Probably right now, pigs are circling O'Hare airport, and a snowball fight has broken out in Hades. Because a manufacturer with no particular heritage in off-road circles, Volkswagen, has defeated three Jeeps, a Land Rover and a Hummer in head-to-head testing. Speechless testers resorted to clichd terms such as "phenomenal," "unbelievable," "amazing," "incredible," "just sick," and finally, "perfect."
Other than that, the V-10 Touareg is just like any other SUV.
Sure, the Touareg is comfortable, well appointed, rides and handles well, engineered for rugged terrain, has all the latest bells and whistles-you name it. But more than anything, this Touareg has an engine.
The engine in question is an intercooled, twin-turbodiesel V-10 displacing just 300 cubic inches. It produces 310 hp at 3,750 rpm, and a ton of torque-with virtually no noise and no smoke.
Even last year, when it was introduced with a small gas V-8, the Touareg was a remarkably versatile four-wheel-drive. Thanks to minimal overhang, a good crawl ratio (36.1:1), adjustable air suspension and locking diffs, the Touareg could motor all around Moab with ease. Another magazine even named it "4x4 of the Year." But power was lacking-and that limited performance, on-road and off. With the new engine, our 5,800-pound weakling is back, looking like Arnold. And all the girls notice.
We can start with 553 things we liked-as in 553 lb-ft of peak torque at 2,000 rpm. Volkswagen's new 10-cylinder diesel transforms the Touareg into an electrifying rally car that seems to be able to do anything a driver can imagine. There is so much power on tap, so readily available through the six-speed transmission, that the Touareg immediately intoxicated our testers. As we traveled on lonely, largely unpatrolled roads, virtually every one of our drivers tried to find the rev limiter in top gear, but nobody could. VW specifies top speed as 130 mph. One tester, operating the TDI at tear-up-your-license, go-straight-to-jail speeds well into triple digits, reported the Touareg remained planted, tracked sure and did not skitter around. At 65 mph the tach indicates 1,600 rpm; at 2,000 rpm you're doing 80.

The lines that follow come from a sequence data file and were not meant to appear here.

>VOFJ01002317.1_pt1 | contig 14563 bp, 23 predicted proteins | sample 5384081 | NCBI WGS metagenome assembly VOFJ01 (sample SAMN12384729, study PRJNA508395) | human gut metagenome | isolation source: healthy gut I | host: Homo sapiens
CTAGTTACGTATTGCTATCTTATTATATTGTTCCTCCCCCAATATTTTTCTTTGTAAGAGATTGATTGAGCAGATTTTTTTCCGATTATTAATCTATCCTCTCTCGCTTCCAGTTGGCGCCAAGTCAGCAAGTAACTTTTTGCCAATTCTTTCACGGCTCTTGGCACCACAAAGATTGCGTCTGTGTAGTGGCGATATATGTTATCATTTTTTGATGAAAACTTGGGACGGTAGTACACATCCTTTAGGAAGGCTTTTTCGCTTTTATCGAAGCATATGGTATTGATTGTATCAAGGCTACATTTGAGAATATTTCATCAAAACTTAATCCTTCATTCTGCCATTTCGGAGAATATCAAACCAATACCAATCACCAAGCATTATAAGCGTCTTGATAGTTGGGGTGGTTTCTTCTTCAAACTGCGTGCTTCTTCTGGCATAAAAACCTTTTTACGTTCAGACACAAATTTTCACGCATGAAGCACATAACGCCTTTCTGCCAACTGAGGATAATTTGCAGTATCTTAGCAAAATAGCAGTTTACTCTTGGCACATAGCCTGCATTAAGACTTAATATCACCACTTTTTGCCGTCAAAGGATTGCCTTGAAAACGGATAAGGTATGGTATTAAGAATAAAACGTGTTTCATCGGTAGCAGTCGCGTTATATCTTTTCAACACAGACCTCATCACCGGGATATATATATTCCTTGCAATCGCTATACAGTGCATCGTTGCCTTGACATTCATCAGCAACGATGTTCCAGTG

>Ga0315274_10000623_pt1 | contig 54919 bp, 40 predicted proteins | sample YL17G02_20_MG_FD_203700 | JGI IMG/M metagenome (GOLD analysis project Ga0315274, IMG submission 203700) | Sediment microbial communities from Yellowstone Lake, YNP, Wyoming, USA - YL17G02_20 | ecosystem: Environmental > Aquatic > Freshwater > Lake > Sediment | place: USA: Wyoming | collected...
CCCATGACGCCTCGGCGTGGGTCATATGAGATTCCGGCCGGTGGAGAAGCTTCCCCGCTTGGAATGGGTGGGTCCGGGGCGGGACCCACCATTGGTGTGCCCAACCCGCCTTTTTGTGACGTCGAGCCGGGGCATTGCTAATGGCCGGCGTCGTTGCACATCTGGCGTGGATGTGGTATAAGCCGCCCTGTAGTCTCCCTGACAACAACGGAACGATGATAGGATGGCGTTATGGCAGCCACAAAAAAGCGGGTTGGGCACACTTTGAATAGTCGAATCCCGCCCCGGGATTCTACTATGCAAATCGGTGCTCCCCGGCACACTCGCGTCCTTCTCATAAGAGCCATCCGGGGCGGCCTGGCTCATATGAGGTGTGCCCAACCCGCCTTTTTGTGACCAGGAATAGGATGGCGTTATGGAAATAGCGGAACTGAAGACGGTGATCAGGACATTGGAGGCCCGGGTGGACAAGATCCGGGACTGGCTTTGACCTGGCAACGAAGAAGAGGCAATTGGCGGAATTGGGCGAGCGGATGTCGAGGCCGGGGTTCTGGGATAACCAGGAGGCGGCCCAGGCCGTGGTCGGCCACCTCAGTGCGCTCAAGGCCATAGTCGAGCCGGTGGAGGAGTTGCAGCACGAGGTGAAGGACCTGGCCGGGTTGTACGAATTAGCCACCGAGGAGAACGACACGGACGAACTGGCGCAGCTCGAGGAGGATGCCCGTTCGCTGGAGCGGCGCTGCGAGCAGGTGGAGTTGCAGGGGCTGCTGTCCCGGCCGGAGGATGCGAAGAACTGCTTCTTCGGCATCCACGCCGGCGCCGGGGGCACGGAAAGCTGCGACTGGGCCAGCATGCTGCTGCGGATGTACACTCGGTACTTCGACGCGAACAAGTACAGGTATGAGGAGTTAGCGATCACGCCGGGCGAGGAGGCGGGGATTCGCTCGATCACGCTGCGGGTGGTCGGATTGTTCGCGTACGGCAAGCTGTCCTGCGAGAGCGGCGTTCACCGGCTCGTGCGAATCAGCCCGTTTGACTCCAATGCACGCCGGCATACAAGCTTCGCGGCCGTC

The engine meshes well with the Touareg's impressive off-road capability. The suspension is a double-wishbone independent air front suspension and four-link rear, with six different ride heights. There are three different adjustable damping settings, a system VW calls Continuous Damping Control. The air springs can vary ground clearance from 6.3 inches to 11.8 inches, the highest ground clearance in the fleet.
The Touareg's crawl ratio was second only to the LR3. Like the LR3, the highly evolved Touareg computers can prevent skidding or loss of traction pretty much anywhere, on-road or off. Of the eight electronic performance-enhancing systems on the Touareg, three appear to be aimed strictly at enhancing off-road grip. These are Hill Climb Assist (HCA); Hill Descent Assist (HAD) and Electronic Differential Lock (EDL). As a result, even without a high degree of chassis flex , the Touareg never seemed to spin a tire.
Lighting is excellent at night, due to high-intensity gas-discharge headlights, supplemented with halogen projector-lens foglights, which are integrated into the bumper.